We need to ask ourselves why these folks don’t appear to be interested in local government, remembering that Council is a part time duty and they need not give up their day jobs.
They need to ask themselves if they think that the kind of future that they want to see for themselves and their families is being built by the current structure.
I think Ron is right in saying that potential younger councillors believe that sitting on council is, pretty well, a full-time job, and that there is a need to make it clear that it is not. Looking at city councillors, one can understand why that assumption might be made. Many are retired, an indication of the prevailing age bracket. Therefore, a connection in thought: “They ran for council because they’re retired and they have the time for it. I’m working, so I don’t have the time.”
When I have talked to members of the younger generation about the possibility of their running for council, I’ve encountered several responses. This one, for example, I think is valid:
“I’ve got kids and I want to spend my time with my family.”
Others are indications, I think, of the perception of council held by many of the younger generation:
“Those guys know what they’re doing, I wouldn’t know what to do, and I’d look like an idiot.”
“Sure, I can speak in public without my palms sweating, but I don’t know all the history of what’s gone on in the past, and they’d cut me to pieces at all-candidates’ meetings if I was running.”
And several more along the same lines as the last two. But reading between those lines, I detect an intimidation factor. The average age of city council is such that there’s a little fear there. In effect, “These are the ‘elders’ of the city and they scare me a little.” No younger person I’ve talked to about this issue has ever attended a council meeting, but has watched the meetings on Shaw Cable. They’re drawing their conclusions from that experience.
The prevailing opinion of those TV viewers is that everything’s been “fixed up” before the meetings even begin, that everyone knows “everything about everything” through some form of osmosis (which I suspect is not the case, granting that councillors will have attended committee meetings, will have done their pre-reading on issues, I hope), and that any young upstart who actually does succeed in being elected will not be treated particularly well, and, to some degree at least, left out of the loop. Whether that would be the case is something I couldn’t predict, not knowing all the personalities and all the inner workings of council.
I think that if there are any younger candidates forthcoming, they may very well come from the organization “Young Professionals of Nanaimo.” Which, I think, might very well take care of at least part of the problem of the costs of an election campaign. They’ve certainly proven themselves as an effective fund raising group in the past, the most recent example being their continuing efforts to save the train station. Members may, as individuals, support another member running for election.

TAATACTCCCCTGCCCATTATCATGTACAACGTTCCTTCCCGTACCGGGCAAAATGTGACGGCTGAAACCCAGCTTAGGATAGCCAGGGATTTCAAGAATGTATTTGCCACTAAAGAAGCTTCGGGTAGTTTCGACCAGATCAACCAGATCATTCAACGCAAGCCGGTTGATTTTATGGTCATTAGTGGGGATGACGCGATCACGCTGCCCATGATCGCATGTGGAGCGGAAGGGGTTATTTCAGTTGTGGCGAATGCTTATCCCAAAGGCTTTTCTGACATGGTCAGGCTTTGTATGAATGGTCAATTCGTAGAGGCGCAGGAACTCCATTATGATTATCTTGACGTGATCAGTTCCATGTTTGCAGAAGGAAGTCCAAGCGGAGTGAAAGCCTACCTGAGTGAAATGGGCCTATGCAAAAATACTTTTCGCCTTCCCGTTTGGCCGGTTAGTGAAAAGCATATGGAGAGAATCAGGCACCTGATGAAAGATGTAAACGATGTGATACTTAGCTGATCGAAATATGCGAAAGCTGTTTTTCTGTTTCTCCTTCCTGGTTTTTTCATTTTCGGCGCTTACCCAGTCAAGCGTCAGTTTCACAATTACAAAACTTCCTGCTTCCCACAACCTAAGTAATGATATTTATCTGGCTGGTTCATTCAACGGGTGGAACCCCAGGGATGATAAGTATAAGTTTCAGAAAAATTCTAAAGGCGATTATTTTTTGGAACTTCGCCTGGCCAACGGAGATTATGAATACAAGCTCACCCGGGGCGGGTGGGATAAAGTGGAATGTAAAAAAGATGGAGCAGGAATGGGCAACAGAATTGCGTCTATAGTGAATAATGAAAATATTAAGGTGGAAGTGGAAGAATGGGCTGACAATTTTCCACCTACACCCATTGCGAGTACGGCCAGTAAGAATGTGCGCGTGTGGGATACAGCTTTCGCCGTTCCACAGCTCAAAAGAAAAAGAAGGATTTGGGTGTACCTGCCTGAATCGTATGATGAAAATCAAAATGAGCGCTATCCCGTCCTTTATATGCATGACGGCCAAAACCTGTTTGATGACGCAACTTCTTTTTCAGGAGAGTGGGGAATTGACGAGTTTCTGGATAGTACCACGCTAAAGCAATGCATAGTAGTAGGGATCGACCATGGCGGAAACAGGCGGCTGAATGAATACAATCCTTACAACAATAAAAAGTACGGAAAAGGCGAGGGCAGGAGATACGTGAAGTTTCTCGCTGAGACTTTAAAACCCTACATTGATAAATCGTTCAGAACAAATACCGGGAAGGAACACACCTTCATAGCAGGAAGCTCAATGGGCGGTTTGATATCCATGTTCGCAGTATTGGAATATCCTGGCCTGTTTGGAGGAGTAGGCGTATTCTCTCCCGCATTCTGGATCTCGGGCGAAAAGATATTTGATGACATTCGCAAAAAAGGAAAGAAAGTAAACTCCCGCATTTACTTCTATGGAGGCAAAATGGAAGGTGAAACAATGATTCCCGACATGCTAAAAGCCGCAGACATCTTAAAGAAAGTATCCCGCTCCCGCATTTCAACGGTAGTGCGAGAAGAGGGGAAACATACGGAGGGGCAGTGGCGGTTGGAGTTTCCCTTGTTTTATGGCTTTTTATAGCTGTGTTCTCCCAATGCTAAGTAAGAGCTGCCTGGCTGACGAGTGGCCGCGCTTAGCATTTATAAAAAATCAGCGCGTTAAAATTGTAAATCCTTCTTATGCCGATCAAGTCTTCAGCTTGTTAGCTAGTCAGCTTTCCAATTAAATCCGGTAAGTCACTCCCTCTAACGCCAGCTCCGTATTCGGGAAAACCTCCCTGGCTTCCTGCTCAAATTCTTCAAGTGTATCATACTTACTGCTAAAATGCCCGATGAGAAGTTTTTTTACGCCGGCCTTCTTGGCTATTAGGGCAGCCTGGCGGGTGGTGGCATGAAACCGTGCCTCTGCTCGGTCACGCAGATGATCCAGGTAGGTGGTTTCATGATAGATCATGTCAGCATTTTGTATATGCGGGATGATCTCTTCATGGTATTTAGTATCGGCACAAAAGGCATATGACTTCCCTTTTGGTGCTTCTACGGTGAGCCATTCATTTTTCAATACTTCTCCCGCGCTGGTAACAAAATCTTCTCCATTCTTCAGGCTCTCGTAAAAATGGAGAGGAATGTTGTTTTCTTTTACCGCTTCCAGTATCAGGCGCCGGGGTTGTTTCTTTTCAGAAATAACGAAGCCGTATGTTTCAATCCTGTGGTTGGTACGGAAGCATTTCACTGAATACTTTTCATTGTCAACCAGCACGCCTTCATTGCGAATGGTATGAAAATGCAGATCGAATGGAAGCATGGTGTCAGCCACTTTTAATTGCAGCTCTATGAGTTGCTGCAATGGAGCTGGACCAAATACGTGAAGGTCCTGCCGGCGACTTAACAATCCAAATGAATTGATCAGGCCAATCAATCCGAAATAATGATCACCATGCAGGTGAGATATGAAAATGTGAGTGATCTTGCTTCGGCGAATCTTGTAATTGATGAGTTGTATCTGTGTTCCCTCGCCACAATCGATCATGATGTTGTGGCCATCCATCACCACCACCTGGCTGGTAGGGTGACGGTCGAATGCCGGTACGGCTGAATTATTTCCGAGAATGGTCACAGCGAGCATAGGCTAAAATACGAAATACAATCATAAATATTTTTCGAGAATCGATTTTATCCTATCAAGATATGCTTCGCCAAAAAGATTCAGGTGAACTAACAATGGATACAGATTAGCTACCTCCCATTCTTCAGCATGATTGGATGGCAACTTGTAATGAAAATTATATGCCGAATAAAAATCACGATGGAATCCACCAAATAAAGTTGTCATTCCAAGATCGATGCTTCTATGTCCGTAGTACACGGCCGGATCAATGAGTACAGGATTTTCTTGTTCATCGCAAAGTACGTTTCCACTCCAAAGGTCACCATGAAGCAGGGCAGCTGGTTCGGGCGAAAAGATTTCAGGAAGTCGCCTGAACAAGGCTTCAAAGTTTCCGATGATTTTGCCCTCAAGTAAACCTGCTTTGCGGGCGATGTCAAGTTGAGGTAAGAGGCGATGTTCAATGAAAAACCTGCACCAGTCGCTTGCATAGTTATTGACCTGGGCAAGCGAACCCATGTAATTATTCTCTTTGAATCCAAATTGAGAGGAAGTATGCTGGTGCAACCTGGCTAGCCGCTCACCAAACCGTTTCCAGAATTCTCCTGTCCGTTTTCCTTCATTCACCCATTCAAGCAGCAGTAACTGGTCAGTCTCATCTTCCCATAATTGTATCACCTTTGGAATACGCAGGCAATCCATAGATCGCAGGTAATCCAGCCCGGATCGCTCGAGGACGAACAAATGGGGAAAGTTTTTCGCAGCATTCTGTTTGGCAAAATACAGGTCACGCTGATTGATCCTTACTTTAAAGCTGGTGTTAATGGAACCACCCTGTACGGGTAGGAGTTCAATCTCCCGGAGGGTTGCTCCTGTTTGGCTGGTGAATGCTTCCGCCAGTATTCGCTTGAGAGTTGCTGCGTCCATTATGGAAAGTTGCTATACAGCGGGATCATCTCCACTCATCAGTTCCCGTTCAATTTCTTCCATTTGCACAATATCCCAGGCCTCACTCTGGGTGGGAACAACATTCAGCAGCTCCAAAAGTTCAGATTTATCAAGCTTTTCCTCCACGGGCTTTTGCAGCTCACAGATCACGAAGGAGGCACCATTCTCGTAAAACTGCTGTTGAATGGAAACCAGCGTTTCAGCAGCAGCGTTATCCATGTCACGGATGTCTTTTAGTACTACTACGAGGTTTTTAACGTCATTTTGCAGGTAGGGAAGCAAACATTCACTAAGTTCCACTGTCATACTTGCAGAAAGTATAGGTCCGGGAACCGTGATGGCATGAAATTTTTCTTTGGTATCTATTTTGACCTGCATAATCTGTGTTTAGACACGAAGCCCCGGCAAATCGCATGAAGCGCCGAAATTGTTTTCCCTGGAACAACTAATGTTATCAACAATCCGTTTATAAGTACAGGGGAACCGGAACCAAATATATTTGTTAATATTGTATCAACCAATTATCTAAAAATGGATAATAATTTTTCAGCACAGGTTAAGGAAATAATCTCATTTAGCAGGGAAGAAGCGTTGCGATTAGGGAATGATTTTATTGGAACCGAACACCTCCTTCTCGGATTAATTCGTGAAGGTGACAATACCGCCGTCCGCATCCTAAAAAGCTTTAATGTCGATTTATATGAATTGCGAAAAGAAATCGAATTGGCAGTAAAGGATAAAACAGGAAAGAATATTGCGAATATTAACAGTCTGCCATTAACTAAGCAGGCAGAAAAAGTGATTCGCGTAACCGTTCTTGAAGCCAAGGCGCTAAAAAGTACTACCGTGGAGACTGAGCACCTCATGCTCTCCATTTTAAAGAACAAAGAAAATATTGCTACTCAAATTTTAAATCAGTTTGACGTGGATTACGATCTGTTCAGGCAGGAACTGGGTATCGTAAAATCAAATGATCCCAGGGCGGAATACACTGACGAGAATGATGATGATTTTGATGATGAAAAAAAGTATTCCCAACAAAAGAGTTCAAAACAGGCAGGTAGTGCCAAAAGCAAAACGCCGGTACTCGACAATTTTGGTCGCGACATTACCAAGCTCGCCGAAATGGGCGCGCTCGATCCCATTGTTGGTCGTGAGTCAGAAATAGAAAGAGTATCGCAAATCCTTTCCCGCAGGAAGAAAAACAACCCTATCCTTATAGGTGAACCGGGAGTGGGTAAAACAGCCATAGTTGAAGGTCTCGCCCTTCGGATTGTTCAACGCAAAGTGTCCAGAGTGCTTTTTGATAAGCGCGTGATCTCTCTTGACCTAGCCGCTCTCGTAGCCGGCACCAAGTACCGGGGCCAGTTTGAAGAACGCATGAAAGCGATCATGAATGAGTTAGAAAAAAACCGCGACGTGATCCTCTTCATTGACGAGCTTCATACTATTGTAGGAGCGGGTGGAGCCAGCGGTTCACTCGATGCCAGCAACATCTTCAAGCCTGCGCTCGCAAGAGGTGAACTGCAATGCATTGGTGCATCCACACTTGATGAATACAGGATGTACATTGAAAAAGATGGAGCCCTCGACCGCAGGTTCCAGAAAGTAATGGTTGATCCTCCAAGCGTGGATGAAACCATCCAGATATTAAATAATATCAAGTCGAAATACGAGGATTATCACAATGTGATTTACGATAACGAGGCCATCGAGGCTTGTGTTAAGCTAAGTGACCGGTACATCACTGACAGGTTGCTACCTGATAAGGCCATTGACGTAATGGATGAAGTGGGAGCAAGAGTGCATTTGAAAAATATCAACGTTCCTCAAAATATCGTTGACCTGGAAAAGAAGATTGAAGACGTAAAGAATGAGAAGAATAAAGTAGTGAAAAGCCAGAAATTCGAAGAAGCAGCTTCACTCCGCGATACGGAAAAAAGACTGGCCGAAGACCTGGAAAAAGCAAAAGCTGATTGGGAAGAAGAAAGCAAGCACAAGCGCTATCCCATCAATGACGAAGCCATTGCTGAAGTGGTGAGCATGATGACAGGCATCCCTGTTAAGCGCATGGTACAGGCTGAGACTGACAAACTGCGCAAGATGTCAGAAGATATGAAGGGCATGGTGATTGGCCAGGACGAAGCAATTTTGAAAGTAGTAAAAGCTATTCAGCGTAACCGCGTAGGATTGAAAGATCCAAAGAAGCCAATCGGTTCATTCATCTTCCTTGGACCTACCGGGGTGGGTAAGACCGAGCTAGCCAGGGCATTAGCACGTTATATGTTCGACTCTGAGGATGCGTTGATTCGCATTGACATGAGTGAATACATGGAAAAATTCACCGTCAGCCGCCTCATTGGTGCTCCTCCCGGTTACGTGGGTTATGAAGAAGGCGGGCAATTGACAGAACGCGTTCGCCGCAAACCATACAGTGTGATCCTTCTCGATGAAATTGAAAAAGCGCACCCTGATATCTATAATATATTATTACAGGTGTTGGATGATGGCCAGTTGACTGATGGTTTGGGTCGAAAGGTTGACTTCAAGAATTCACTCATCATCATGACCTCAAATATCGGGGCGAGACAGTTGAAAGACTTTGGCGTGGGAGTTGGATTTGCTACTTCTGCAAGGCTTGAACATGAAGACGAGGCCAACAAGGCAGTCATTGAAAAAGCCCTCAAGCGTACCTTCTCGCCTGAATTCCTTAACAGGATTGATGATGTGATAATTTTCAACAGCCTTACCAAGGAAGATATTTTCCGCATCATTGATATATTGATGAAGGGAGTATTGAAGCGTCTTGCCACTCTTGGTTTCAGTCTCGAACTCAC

I live in hope.
Are these not pretty good arguments for some kind of support structure behind a candidate that continues to work for him or her after election. Whether it’s a slate or a party or a group like the YPN.
Someone with these qualities is likely doing something else such as devoting their lives to feeding the poor and seeking world peace.
It is most unlikely you will find them in Nanaimo wishing to engage in local politics.
Regardless of outward appearance, I am very skeptical you will know the true masters most in politics serve.
Would it be helpful to limit the amount of money which could be spent on a municipal campaign? For example, if you have $10 – $30 thousand at your disposal you can pretty much out-sign and out-flyer anyone, as witnessed in the last election.
I realize this suggestion will not be popular with sign companies, printers and the local media, who all benefit from a political campaign, but if you put a spending cap of say, $1,000 on campaign expenses it might even the playing field. Of course a ward system would go a long way also.
Have we been successful electing quality people to council? In a democracy, the public gets the government it deserves. ’nuff said!
If we cannot have genuine democracy and are stuck with the representative variety where we periodically elect our dictators, I would like to suggest that rather than electing them, that we pick the names of electors at random and require them to serve for a term or two, overlapping to ensure some continuity. This has several advantages. First, the interests of the public will be represented rather than those of the group which saw advantage in supporting a particular candidate. Random selection should ensure representation of all elements in the community. This method bears no costs beyond maintaining a list of eligible candidates. Those chosen will have fixed terms as in military service and thus will not find themselves reluctant to leave. The method would also promote a much broader and more intensive education and interest in government.